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Five Simple Ways to Improve Your Digital Communication as a Photographer

Words of Wisdom from Clik Elite Immortal and‘s Lead Photo Editor, Re Wikstrom

Re Wikstrom (self portrait)
  Let’s be honest… no one says, “I want to be a photographer so I can sit behind a desk and stare at my computer all day!” But alas, the photography industry has gone full digital with emails, FTPs, and personal websites flowing like water. Gone are the days of slide edits, with individually printed labels, tucked into print-file sleeves by a gloved hand, sandwiched between two pieces of cardboard, next to a delivery memo and a hand-crafted note, slipped into a large envelope, and dropped into a mailbox with your fingers crossed that they eventually return unharmed. On the upside, as a fledgling photographer, you now have easier access to prospective clients and more opportunities to share your work digitally. So a few suggestions while spreading your wings…   1. Use an email signature and be sure to include pertinent contact info (website, phone number, etc). It’s a shame to lose a sale because the photo buyer couldn’t figure out how to get a hold of you without resorting to creepy internet stalking.

2. Update your email address. Does your email address still look something like: Time to update! Some might argue you need your own domain name, but I would argue that a simple “” would still be a HUGE improvement.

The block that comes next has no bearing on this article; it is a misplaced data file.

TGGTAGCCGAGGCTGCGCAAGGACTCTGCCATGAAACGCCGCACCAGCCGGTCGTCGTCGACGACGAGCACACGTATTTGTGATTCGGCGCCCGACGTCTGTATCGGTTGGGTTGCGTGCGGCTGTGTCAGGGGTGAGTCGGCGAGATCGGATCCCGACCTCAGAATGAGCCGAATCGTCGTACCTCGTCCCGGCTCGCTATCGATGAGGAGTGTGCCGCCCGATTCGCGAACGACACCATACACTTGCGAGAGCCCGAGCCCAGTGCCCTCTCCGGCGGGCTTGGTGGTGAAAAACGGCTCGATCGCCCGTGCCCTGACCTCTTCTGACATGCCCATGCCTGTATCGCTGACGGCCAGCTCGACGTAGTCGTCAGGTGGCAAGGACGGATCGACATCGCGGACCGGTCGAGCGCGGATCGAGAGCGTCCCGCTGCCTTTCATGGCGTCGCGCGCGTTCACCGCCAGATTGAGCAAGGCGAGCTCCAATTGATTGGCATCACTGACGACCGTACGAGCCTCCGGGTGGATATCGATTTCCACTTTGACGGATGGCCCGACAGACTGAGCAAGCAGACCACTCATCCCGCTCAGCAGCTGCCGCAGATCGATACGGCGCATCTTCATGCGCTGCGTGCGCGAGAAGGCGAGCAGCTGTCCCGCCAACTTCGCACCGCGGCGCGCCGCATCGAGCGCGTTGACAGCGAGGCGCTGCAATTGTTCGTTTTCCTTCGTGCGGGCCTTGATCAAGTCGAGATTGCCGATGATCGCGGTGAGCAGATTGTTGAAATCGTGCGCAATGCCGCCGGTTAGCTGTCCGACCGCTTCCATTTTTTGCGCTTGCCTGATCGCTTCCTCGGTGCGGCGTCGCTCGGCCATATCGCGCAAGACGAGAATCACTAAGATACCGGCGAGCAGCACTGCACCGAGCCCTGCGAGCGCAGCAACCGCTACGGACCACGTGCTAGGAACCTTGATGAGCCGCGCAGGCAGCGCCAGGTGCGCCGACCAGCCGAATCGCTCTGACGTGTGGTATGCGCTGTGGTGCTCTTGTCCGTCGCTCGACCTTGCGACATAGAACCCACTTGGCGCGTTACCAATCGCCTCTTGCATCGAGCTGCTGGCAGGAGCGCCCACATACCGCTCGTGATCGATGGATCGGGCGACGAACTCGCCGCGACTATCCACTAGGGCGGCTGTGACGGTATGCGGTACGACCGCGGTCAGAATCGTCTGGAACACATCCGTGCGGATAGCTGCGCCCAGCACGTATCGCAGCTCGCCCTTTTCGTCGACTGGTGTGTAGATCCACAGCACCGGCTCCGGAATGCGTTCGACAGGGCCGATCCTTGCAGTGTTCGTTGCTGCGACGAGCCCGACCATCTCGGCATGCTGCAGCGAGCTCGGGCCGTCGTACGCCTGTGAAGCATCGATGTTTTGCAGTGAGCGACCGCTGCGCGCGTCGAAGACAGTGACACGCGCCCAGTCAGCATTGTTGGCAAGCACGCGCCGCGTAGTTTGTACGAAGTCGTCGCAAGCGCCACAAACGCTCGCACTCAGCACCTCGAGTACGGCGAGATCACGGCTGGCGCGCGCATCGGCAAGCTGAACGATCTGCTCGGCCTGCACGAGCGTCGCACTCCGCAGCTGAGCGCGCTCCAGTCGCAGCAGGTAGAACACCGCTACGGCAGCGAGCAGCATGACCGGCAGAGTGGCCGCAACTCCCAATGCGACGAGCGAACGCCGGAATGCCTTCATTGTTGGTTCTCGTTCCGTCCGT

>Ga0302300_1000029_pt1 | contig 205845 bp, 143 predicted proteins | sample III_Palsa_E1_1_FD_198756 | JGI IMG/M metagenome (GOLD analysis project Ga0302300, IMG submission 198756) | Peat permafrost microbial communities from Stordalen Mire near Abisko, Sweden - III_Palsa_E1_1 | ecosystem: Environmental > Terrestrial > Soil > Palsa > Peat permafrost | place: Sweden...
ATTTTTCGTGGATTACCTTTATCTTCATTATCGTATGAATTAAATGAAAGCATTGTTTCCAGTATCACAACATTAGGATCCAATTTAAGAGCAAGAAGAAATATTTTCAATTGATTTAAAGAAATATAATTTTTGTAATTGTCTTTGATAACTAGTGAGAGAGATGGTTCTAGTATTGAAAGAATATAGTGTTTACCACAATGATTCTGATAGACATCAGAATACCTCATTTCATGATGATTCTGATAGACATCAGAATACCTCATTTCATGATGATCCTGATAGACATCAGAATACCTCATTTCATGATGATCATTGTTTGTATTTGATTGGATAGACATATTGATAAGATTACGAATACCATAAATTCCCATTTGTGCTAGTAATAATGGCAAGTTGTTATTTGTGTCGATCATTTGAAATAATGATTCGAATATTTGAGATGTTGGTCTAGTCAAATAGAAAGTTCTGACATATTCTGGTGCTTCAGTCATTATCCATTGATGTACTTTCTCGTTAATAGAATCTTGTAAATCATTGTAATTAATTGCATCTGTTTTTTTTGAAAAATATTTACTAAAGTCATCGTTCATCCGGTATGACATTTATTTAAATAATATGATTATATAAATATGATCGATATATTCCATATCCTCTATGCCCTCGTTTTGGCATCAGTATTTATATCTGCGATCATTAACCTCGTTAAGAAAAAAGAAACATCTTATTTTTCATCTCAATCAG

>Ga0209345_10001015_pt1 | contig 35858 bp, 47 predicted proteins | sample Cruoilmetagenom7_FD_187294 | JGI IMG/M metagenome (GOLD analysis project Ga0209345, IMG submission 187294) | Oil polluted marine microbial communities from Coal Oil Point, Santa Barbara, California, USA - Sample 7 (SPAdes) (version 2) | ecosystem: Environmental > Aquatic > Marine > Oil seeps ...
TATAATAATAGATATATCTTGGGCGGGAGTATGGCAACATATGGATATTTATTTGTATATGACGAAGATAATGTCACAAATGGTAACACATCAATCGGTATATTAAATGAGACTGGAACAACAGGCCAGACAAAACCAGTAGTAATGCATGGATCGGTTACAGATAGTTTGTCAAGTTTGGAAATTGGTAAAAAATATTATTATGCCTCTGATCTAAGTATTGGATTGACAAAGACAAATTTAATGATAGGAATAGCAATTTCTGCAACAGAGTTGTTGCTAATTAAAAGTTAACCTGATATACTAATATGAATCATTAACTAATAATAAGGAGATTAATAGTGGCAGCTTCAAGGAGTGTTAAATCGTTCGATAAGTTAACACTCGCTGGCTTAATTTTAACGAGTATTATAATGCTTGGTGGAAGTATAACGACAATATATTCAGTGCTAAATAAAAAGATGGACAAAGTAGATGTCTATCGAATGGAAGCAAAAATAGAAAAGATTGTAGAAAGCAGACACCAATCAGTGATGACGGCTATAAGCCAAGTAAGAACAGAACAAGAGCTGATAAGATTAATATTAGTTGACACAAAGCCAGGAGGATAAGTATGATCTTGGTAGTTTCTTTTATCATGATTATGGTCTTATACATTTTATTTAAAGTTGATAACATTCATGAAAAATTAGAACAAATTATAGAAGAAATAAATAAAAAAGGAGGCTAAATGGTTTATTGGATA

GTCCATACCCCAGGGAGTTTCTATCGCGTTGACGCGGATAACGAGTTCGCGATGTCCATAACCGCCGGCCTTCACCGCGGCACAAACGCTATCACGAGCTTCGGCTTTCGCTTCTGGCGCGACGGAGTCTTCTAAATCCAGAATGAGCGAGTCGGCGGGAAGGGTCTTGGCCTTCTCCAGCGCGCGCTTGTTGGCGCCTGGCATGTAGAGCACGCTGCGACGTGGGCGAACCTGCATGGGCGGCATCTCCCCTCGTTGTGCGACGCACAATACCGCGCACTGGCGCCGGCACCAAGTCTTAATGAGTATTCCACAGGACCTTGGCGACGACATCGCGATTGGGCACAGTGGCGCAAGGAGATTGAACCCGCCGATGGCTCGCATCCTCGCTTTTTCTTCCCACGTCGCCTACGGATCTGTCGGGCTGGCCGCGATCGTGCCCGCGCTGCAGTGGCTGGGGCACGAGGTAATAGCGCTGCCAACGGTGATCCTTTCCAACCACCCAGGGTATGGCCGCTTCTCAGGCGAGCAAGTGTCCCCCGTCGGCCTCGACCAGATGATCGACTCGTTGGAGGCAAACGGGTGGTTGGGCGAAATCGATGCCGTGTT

3. Know your audience. Don’t send a portfolio full of cats and wedding photos to an outdoor sports client. Unless, perhaps, those cats were surfing, and the wedding happened at 15,000 ft while freefalling from an airplane.

4. Edit your work and be brutally honest with yourself. Ignore the nostalgia and personal memory from your shoots. Maybe you still love thumbing through 278 photos from the last space shuttle launch but rest assured you could have told that story in a single photo.    5. Read and follow submission guidelines. Different clients will have different in-house systems and workflows. You can’t expect that your images will always stay together in their original folder or that everyone viewing them is using Lightroom. On the other hand, I DO expect photographers to be using Lightroom (or similar… but hopefully Lightroom), and Lightroom makes it stupidly easy to save export settings, which makes it stupidly easy to follow submission guidelines.